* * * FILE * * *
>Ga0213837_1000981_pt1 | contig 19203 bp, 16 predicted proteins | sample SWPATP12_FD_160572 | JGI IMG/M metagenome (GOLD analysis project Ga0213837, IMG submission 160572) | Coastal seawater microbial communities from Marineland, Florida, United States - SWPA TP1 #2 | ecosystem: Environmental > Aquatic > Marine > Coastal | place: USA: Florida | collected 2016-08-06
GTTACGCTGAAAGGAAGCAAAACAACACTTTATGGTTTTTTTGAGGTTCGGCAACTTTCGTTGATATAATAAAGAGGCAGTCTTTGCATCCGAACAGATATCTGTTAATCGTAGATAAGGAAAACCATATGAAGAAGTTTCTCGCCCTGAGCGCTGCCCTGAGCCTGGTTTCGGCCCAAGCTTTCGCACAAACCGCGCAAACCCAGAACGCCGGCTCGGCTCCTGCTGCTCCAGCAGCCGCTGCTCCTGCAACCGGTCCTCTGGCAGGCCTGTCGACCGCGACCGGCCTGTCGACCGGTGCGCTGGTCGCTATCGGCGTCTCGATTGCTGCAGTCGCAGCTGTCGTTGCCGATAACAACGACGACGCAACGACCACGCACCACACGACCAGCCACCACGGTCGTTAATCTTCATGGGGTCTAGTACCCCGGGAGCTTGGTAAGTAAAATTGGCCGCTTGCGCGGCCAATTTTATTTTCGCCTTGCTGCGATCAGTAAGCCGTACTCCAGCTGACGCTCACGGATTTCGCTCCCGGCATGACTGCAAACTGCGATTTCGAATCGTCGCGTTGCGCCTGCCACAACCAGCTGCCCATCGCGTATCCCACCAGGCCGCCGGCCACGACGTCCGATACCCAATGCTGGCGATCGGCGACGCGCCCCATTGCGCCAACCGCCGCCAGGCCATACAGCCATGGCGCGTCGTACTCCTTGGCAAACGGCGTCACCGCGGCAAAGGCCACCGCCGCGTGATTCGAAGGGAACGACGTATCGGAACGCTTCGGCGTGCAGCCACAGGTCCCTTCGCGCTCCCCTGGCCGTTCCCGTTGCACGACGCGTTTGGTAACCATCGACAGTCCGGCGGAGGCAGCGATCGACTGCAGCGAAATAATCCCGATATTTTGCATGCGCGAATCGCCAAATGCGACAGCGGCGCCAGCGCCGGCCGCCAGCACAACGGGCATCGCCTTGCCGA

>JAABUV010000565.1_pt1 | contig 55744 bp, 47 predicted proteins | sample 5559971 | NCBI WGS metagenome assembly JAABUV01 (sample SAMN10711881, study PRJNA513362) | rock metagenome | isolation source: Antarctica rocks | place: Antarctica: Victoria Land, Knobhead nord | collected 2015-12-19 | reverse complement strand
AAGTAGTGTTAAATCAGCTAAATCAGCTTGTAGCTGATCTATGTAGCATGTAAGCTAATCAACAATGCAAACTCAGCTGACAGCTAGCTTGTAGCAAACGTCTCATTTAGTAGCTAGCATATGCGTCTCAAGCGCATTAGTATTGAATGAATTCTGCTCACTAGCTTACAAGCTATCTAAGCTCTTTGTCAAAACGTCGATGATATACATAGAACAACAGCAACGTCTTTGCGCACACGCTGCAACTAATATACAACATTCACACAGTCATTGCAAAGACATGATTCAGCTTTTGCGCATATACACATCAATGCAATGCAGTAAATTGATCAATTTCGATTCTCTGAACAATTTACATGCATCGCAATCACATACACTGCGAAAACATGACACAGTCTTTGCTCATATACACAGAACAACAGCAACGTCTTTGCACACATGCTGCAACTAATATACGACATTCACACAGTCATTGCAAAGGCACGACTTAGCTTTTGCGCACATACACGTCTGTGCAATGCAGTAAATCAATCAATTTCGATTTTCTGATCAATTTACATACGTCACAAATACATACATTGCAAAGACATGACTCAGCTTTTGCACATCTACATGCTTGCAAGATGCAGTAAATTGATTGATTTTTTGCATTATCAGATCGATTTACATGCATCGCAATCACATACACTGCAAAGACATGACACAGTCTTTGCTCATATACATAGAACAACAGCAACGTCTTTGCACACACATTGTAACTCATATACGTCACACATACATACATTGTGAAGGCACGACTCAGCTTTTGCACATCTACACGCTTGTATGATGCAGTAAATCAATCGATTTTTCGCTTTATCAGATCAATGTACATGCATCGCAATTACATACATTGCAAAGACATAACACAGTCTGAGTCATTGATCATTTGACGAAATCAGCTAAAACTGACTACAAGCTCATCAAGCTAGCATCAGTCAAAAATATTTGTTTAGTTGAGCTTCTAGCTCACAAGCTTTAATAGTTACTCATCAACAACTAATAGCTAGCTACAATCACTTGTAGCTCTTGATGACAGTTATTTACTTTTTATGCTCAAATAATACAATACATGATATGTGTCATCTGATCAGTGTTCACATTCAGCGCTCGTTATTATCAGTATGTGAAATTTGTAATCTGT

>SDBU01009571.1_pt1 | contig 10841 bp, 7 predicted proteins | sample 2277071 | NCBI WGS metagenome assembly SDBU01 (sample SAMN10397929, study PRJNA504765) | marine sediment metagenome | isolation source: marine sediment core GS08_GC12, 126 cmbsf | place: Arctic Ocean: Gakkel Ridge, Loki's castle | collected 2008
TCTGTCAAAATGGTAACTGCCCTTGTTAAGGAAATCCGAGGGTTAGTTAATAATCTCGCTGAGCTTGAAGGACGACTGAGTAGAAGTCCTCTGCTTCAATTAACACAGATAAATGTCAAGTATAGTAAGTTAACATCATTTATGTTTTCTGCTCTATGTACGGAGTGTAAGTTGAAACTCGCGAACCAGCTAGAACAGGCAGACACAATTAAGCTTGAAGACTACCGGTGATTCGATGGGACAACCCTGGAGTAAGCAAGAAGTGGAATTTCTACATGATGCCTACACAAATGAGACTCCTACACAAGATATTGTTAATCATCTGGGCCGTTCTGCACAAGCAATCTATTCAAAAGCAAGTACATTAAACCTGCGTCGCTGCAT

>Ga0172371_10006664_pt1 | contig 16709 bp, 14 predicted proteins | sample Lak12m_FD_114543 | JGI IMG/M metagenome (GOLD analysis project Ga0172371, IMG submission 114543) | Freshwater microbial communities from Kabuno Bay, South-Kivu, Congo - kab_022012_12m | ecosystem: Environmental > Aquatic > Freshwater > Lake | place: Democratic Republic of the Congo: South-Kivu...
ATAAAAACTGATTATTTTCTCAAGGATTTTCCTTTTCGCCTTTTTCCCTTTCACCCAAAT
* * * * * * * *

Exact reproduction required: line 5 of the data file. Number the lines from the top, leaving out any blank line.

>SDBU01009571.1_pt1 | contig 10841 bp, 7 predicted proteins | sample 2277071 | NCBI WGS metagenome assembly SDBU01 (sample SAMN10397929, study PRJNA504765) | marine sediment metagenome | isolation source: marine sediment core GS08_GC12, 126 cmbsf | place: Arctic Ocean: Gakkel Ridge, Loki's castle | collected 2008